Be explicit about your desire to progress in career trajectory.  

Too often, I talk to people (often women), who are disappointed that they never got ahead in their career or were never tapped for leadership roles.  When we explore this more, they often admit that they would never feel comfortable telling anyone about their aspirations.  In fact, they are more likely hiding them from the very people who can help make these dreams happen!   Does your boss know you want more?  Please do not think that you are being presumptuous or overly ambitious (I hate both of those words!). It is critical to have frank conversations about the next steps in your career with people of influence. A minor word of caution here, though. Some poor bosses see ambitious employees as a threat to themselves. Not only do you want to stay away from these people as potential sponsors, but you should also be careful about what you disclose to them.

Make potential sponsors look good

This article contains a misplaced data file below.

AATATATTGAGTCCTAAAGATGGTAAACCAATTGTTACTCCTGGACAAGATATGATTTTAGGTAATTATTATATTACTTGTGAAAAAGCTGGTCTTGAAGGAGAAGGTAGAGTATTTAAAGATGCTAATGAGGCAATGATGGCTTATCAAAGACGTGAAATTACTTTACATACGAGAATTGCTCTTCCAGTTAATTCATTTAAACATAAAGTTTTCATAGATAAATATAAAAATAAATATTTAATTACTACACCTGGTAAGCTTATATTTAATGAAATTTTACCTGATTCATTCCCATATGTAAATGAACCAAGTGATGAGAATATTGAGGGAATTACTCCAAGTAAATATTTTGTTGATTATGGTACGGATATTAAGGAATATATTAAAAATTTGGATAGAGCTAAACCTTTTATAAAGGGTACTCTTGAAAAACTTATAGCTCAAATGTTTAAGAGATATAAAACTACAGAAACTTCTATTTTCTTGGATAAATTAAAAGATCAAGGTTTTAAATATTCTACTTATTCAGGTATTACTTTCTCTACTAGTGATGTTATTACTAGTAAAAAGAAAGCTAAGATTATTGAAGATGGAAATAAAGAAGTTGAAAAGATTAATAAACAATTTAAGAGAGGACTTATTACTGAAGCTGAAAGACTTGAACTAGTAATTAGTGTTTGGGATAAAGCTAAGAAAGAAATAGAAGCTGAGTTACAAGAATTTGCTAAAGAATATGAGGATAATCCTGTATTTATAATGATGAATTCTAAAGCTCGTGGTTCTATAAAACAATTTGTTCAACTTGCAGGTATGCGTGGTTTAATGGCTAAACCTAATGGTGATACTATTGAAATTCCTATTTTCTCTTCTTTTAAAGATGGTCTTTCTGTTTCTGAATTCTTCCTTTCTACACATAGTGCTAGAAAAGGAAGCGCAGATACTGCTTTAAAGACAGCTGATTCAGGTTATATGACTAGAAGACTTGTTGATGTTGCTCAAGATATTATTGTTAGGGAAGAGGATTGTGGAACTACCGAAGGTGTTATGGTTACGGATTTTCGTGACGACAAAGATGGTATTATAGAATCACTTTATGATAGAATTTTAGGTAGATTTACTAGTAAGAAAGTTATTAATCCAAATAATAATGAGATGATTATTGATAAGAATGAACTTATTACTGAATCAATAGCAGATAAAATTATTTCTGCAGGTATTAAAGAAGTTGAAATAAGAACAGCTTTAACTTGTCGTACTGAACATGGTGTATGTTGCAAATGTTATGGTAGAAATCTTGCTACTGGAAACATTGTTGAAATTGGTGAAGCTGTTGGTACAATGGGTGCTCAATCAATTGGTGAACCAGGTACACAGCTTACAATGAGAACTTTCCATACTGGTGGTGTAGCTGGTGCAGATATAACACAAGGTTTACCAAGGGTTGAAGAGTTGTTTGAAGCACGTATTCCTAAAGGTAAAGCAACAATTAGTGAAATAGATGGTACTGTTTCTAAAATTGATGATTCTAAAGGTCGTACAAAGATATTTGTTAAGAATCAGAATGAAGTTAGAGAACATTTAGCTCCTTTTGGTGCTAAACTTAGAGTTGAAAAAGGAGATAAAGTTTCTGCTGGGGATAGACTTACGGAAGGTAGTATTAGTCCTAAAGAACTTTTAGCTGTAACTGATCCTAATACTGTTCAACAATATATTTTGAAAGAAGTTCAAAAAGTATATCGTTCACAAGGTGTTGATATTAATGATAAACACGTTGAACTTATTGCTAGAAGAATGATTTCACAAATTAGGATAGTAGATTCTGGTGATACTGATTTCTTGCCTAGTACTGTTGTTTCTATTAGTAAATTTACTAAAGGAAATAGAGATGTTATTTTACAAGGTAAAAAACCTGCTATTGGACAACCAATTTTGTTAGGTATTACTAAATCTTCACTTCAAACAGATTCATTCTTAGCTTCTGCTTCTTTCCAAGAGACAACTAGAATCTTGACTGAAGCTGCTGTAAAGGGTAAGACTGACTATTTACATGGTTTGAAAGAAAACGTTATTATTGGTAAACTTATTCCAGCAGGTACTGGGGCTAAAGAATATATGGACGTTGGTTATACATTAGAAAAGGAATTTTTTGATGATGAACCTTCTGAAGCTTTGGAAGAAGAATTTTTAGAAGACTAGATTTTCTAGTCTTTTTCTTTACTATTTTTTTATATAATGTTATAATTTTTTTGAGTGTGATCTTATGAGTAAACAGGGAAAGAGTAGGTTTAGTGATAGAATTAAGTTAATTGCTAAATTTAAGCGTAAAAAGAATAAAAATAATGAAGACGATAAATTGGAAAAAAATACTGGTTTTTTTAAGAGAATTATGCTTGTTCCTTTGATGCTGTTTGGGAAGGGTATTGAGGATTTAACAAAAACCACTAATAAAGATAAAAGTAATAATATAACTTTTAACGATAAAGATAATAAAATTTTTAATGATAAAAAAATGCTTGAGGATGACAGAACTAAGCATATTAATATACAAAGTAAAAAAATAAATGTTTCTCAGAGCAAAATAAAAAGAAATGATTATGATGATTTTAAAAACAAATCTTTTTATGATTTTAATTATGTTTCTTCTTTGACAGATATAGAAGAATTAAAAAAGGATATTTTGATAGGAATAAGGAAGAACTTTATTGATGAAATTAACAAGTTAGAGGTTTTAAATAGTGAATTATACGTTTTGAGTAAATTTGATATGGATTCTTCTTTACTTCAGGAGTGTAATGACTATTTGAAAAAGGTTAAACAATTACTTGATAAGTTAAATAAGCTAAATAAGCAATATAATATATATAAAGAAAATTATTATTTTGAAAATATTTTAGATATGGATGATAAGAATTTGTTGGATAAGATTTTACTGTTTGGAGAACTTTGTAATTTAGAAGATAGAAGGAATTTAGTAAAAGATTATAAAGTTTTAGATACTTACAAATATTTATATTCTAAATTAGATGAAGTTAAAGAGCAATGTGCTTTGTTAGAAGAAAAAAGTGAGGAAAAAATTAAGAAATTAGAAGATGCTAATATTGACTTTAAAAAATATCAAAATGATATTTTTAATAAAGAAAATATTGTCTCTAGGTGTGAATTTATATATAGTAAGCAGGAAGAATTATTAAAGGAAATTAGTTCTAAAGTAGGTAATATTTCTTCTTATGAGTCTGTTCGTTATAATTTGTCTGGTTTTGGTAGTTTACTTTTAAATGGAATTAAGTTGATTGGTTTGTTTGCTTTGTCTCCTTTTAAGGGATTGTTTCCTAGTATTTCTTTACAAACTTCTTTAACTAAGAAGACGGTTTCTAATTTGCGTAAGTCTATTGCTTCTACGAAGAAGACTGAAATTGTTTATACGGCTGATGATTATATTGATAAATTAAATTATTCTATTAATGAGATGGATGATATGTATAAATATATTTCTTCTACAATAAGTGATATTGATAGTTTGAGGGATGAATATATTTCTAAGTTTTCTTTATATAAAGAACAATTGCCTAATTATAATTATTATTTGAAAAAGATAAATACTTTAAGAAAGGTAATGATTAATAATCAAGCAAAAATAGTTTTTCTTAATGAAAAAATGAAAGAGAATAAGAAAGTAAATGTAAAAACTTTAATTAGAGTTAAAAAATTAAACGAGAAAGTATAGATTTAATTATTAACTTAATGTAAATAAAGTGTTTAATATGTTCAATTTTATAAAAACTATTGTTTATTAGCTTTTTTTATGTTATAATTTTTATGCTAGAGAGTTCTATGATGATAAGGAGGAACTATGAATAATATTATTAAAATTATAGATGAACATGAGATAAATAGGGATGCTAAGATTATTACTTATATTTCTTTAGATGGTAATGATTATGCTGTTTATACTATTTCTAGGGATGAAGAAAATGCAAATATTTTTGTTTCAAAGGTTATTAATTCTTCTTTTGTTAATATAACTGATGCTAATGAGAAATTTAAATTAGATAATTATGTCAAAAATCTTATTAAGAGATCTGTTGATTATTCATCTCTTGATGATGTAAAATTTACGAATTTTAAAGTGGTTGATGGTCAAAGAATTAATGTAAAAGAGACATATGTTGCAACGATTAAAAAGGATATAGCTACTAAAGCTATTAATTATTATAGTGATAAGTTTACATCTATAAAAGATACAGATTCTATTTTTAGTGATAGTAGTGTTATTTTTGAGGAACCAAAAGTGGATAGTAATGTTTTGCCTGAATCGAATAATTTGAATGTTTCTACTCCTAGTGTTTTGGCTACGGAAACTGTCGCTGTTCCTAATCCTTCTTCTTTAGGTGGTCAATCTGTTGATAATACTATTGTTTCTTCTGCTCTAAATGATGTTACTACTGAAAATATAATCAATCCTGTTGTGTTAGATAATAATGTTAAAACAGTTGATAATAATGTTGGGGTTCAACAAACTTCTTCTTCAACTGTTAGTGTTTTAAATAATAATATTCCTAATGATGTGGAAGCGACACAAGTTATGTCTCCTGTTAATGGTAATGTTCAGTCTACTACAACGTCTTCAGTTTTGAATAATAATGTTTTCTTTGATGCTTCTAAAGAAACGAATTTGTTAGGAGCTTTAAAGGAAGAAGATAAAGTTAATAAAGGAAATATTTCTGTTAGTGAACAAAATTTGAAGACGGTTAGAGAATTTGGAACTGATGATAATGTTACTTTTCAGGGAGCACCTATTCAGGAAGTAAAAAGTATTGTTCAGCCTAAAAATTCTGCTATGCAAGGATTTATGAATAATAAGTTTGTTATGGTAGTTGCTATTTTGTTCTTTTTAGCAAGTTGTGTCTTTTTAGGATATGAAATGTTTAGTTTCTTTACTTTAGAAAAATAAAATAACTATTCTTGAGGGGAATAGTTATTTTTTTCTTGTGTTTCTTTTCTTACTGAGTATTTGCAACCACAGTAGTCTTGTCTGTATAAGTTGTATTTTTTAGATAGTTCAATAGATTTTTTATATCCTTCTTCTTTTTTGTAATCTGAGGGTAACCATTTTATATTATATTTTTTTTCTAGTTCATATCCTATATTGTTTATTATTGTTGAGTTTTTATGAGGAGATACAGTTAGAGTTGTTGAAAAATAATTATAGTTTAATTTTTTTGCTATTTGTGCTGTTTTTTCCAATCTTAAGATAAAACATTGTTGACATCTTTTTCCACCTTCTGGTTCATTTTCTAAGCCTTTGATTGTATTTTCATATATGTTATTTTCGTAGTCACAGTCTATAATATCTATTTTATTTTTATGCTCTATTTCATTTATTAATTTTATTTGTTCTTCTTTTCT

Before you have a sponsor, you’ll have to think about this more globally. Carefully consider how your work and actions can reflect well on the people above you. This doesn’t mean deferentially shifting credit for work you have done. But, it does mean recognizing the support and trust that your leaders have given you. Once you have a sponsor, you’ll want to do everything you can to make your sponsor look good. Again, this isn’t referring to obsequious behaviors. It means, out-perform your sponsor’s expectations. Show everyone that your sponsor knows how to pick people.  Express your opinion and don’t be afraid to be a dissenting voice, but choose when and how to use your voice wisely.  Some potential sponsors will appreciate public dialogue and debate, but others will appreciate a more behind-the-scenes approach.  As long as you are respectful, well-reasoned, and don’t become dogmatic or married to your desired outcome, a sponsor will likely appreciate your opinion and thoughts.